criteria” has often resulted in provisions that discriminate or have a discriminatory impact on
various grounds, including gender.
The Iranian Islamic Penal Code (2013) is largely based on the Government’s interpretation of
Islamic Sharia precepts and contains provisions which directly discriminate between girls and
boys under the criminal justice system. One of the most telling examples is the age of criminal
responsibility, which is set at nine lunar years for girls (equivalent to eight years, nine months) and
fifteen lunar years for boys (equivalent of fourteen years, seven months).5 Another example is the
penalization, through the Islamic Penal Code (2013), of women and girls over the age of nine who
do not comply with the Islamic dress code in public, notably with wearing the compulsory hijab.6
Additionally, many provisions under the Iranian Civil Code are discriminatory towards women.
These provisions notably include the legal age of marriage,7 the share of inheritance,8 and the right
to divorce.9 In marriage, the Civil Code provides rights to the husband over those of the wife,10
notably by establishing that the position of the ‘head of the family’ is the exclusive prerogative of
the husband. Under Iranian law, the husband is entitled to control aspects of his wife’s life11 and
demand that she performs her ‘duties’.12
Child marriage continues to be permitted under Iranian law. The legal minimum age for marriage
is 13 for girls and 15 for boys.13 However, children who have reached puberty can marry with
parental consent and court approval.14 The predefined age of puberty under the Islamic Republic
of Iran, and the age of legal majority, is 9 lunar years for girls and 15 lunar years for boys.15
Between March 2018 and March 2019, the National Organisation for Civil Registration reported
over 30,000 marriages involving girls between the ages of 10 and 14, including 209 marriages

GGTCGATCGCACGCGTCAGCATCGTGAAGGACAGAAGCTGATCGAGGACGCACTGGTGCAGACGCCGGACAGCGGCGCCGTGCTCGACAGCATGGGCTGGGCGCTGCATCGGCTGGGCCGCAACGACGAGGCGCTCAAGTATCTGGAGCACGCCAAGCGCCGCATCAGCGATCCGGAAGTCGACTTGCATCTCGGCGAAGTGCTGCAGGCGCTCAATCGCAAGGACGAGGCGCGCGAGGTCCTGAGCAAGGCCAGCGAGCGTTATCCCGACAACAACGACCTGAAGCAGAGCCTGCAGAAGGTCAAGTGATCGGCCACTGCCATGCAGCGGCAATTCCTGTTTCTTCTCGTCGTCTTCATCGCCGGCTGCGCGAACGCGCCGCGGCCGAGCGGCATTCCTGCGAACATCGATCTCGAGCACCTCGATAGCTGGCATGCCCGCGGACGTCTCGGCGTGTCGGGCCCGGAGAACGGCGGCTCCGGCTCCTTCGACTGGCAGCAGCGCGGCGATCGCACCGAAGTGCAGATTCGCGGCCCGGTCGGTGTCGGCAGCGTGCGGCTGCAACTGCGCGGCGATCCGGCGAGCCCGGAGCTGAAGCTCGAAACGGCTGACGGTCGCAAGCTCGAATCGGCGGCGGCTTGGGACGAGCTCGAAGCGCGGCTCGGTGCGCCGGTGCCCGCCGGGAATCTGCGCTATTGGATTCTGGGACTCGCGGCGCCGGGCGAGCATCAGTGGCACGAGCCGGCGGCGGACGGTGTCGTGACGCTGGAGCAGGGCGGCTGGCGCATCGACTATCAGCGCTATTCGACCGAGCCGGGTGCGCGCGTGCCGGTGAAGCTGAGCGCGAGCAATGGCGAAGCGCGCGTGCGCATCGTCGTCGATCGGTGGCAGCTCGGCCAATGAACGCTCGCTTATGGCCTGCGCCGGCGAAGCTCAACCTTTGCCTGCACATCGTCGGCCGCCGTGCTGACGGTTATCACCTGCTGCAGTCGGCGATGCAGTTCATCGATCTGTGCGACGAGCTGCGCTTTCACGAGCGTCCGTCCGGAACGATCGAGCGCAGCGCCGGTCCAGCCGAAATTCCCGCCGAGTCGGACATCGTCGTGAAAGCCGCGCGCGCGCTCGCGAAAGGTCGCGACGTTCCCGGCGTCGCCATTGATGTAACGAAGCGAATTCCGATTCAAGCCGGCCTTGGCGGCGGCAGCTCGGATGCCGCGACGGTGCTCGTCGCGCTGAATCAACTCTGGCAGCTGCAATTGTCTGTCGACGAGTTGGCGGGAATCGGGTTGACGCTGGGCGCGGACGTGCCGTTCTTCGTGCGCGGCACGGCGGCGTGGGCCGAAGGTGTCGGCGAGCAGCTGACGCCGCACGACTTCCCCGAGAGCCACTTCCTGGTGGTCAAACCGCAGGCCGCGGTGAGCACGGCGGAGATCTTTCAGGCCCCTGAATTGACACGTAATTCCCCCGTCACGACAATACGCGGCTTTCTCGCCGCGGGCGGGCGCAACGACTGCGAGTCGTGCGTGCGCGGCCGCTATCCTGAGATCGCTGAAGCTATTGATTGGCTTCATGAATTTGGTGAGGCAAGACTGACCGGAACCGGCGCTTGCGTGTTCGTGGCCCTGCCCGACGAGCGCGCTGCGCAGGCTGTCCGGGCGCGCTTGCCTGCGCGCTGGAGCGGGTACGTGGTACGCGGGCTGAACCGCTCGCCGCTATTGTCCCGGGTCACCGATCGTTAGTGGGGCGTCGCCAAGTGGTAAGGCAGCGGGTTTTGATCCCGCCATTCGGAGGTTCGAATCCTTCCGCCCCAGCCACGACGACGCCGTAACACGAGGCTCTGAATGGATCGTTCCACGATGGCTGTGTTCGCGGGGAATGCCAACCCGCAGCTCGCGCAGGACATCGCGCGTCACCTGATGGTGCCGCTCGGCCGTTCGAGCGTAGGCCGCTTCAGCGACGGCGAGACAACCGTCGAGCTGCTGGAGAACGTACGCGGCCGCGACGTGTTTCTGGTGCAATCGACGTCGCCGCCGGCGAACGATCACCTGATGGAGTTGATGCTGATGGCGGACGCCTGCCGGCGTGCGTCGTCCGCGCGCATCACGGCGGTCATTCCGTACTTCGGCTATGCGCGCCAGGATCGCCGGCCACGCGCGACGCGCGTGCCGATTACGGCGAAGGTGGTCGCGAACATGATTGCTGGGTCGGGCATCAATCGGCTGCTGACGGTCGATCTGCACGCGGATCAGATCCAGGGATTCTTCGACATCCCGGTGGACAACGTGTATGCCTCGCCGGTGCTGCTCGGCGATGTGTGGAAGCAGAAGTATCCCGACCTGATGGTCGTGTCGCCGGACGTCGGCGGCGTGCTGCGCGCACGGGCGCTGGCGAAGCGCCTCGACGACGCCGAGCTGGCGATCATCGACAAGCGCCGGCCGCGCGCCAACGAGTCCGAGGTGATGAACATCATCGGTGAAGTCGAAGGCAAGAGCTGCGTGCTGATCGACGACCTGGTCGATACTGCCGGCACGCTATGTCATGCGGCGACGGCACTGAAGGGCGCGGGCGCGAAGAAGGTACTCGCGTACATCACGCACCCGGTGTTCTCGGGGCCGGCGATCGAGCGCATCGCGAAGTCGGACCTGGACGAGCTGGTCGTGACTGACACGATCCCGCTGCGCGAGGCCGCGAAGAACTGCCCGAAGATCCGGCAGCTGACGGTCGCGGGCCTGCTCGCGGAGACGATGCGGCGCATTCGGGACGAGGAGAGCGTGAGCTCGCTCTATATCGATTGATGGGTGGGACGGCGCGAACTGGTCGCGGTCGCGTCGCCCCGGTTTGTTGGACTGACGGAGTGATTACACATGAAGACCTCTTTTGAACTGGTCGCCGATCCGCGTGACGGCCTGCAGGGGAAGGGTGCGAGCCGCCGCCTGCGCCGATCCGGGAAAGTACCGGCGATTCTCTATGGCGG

5
Criminal responsibility, Articles 140, 146 and 147 of the Islamic Penal Code, 2013 https://iranhrdc.org/english-translation-ofbooks-i-ii-of-the-new-islamic-penal-code/
6
Islamic Penal Code, 2013, Article 638, Iran Human Rights Documentation Center, https://iranhrdc.org/islamic-penal-code-ofthe-islamic-republic-of-iran-book-five/
7
Article 1041, Civil Code of the Islamic Republic of Iran. https://iranhrdc.org/the-civil-code-of-the-islamic-republic-of-iran/
8
Articles 861 to 948, Civil Code of the Islamic Republic of Iran. https://iranhrdc.org/the-civil-code-of-the-islamic-republic-ofiran/
9
Article 1133, Civil Code of the Islamic Republic of Iran. https://iranhrdc.org/the-civil-code-of-the-islamic-republic-of-iran/
10
Articles 1102 to 1119, 1133 to 1142, Civil Code of the Islamic Republic of Iran. https://iranhrdc.org/the-civil-code-of-theislamic-republic-of-iran/
11
For instance, under Article 1117 of the Civil Code of the Islamic Republic of Iran “The
husband can prevent his wife from occupations or technical work
which is incompatible with the family interests or the dignity of himself or his wife.” https://iranhrdc.org/the-civil-code-of-theislamic-republic-of-iran/
12
Article 1108, Civil Code of the Islamic Republic of Iran. https://iranhrdc.org/the-civil-code-of-the-islamic-republic-of-iran/
13
Article 1041 of the Civil Code as amended up until December 2000, NGO Impact Iran Coalition, Joint Submission to the
Committee on the Rights of the Child, 2016,
https://tbinternet.ohchr.org/Treaties/CRC/Shared%20Documents/IRN/INT_CRC_NGO_IRN_19809_E.pdf
14
Iran Human Rights Documentation Center, https://iranhrdc.org/wpcontent/uploads/pdf_en/LegalCom/Womens_Rights_Commentary_389929723.pdf
15
Committee on the Rights of the Child, 2016, CRC/C/IRN/CO/3-4, paras. 27–28 https://undocs.org/en/CRC/C/IRN/CO/3-4

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